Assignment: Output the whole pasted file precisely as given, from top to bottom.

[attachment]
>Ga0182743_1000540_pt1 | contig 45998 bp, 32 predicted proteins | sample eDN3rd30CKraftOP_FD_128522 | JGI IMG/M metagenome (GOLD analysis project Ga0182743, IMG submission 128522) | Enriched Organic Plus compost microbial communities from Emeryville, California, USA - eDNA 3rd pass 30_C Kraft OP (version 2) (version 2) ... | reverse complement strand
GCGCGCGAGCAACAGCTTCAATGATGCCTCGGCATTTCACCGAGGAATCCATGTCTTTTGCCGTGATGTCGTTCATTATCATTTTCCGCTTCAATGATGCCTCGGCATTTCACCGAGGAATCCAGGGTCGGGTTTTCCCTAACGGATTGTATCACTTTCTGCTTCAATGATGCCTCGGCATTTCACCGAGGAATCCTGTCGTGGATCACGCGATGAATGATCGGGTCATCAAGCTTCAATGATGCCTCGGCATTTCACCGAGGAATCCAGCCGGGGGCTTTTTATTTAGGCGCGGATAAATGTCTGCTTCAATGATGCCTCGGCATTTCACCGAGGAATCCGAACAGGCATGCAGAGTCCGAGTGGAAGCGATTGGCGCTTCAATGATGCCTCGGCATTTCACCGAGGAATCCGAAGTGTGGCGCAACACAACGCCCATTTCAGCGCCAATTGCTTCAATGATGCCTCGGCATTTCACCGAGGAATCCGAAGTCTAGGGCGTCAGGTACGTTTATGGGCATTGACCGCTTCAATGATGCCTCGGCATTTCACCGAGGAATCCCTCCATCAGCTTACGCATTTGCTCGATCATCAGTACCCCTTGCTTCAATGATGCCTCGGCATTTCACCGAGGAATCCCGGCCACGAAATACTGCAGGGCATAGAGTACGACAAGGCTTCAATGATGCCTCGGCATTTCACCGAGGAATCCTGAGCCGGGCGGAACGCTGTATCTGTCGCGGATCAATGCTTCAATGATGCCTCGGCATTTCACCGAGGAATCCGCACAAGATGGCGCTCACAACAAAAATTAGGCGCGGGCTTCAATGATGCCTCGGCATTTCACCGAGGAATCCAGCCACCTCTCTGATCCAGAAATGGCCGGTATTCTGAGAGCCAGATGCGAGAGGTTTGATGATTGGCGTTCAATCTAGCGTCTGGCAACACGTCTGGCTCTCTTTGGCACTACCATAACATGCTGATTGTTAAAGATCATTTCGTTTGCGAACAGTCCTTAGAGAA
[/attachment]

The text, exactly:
>Ga0182743_1000540_pt1 | contig 45998 bp, 32 predicted proteins | sample eDN3rd30CKraftOP_FD_128522 | JGI IMG/M metagenome (GOLD analysis project Ga0182743, IMG submission 128522) | Enriched Organic Plus compost microbial communities from Emeryville, California, USA - eDNA 3rd pass 30_C Kraft OP (version 2) (version 2) ... | reverse complement strand
GCGCGCGAGCAACAGCTTCAATGATGCCTCGGCATTTCACCGAGGAATCCATGTCTTTTGCCGTGATGTCGTTCATTATCATTTTCCGCTTCAATGATGCCTCGGCATTTCACCGAGGAATCCAGGGTCGGGTTTTCCCTAACGGATTGTATCACTTTCTGCTTCAATGATGCCTCGGCATTTCACCGAGGAATCCTGTCGTGGATCACGCGATGAATGATCGGGTCATCAAGCTTCAATGATGCCTCGGCATTTCACCGAGGAATCCAGCCGGGGGCTTTTTATTTAGGCGCGGATAAATGTCTGCTTCAATGATGCCTCGGCATTTCACCGAGGAATCCGAACAGGCATGCAGAGTCCGAGTGGAAGCGATTGGCGCTTCAATGATGCCTCGGCATTTCACCGAGGAATCCGAAGTGTGGCGCAACACAACGCCCATTTCAGCGCCAATTGCTTCAATGATGCCTCGGCATTTCACCGAGGAATCCGAAGTCTAGGGCGTCAGGTACGTTTATGGGCATTGACCGCTTCAATGATGCCTCGGCATTTCACCGAGGAATCCCTCCATCAGCTTACGCATTTGCTCGATCATCAGTACCCCTTGCTTCAATGATGCCTCGGCATTTCACCGAGGAATCCCGGCCACGAAATACTGCAGGGCATAGAGTACGACAAGGCTTCAATGATGCCTCGGCATTTCACCGAGGAATCCTGAGCCGGGCGGAACGCTGTATCTGTCGCGGATCAATGCTTCAATGATGCCTCGGCATTTCACCGAGGAATCCGCACAAGATGGCGCTCACAACAAAAATTAGGCGCGGGCTTCAATGATGCCTCGGCATTTCACCGAGGAATCCAGCCACCTCTCTGATCCAGAAATGGCCGGTATTCTGAGAGCCAGATGCGAGAGGTTTGATGATTGGCGTTCAATCTAGCGTCTGGCAACACGTCTGGCTCTCTTTGGCACTACCATAACATGCTGATTGTTAAAGATCATTTCGTTTGCGAACAGTCCTTAGAGAA